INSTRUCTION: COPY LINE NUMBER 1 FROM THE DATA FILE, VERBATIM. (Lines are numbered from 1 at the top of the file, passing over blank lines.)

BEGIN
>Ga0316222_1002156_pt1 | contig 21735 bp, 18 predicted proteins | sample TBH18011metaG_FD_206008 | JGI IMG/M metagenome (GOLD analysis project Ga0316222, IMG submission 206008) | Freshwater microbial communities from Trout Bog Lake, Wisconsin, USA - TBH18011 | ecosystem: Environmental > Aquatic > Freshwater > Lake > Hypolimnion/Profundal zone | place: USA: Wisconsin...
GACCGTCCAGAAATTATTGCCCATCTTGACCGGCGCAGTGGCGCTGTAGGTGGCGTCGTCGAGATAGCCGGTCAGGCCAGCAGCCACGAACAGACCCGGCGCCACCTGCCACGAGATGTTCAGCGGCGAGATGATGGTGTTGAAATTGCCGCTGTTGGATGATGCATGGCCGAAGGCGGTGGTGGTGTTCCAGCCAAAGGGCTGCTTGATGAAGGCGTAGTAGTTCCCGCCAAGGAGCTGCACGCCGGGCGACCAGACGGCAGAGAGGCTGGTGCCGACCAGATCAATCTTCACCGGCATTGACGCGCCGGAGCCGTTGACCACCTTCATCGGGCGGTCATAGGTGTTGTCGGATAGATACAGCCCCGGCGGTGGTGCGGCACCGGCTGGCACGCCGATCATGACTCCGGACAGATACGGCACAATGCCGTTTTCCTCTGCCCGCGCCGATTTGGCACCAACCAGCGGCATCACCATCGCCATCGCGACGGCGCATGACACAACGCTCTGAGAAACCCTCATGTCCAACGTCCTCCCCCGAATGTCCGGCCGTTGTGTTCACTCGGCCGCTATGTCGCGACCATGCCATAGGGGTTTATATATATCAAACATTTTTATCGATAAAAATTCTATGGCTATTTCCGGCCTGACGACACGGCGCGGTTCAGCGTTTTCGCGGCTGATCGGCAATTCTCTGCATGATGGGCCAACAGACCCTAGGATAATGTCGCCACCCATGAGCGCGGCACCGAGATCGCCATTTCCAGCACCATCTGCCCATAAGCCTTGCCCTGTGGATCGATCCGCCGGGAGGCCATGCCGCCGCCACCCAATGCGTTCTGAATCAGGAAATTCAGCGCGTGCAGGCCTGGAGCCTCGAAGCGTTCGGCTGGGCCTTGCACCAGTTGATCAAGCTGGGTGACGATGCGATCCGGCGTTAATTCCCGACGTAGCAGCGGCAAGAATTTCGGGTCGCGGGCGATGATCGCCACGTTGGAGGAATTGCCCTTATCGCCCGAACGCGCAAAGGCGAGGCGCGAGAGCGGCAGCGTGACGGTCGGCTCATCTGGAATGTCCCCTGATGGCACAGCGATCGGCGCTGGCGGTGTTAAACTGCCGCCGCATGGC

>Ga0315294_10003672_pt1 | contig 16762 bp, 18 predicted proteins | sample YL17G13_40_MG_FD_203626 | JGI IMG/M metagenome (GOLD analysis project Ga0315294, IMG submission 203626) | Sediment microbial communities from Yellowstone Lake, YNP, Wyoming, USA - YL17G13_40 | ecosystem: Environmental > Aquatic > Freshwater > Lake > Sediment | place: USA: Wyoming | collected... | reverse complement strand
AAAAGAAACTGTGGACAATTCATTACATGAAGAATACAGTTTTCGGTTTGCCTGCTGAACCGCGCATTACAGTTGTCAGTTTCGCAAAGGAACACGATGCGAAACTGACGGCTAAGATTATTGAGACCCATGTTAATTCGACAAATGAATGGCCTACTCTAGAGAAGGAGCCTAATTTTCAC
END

>Ga0316222_1002156_pt1 | contig 21735 bp, 18 predicted proteins | sample TBH18011metaG_FD_206008 | JGI IMG/M metagenome (GOLD analysis project Ga0316222, IMG submission 206008) | Freshwater microbial communities from Trout Bog Lake, Wisconsin, USA - TBH18011 | ecosystem: Environmental > Aquatic > Freshwater > Lake > Hypolimnion/Profundal zone | place: USA: Wisconsin...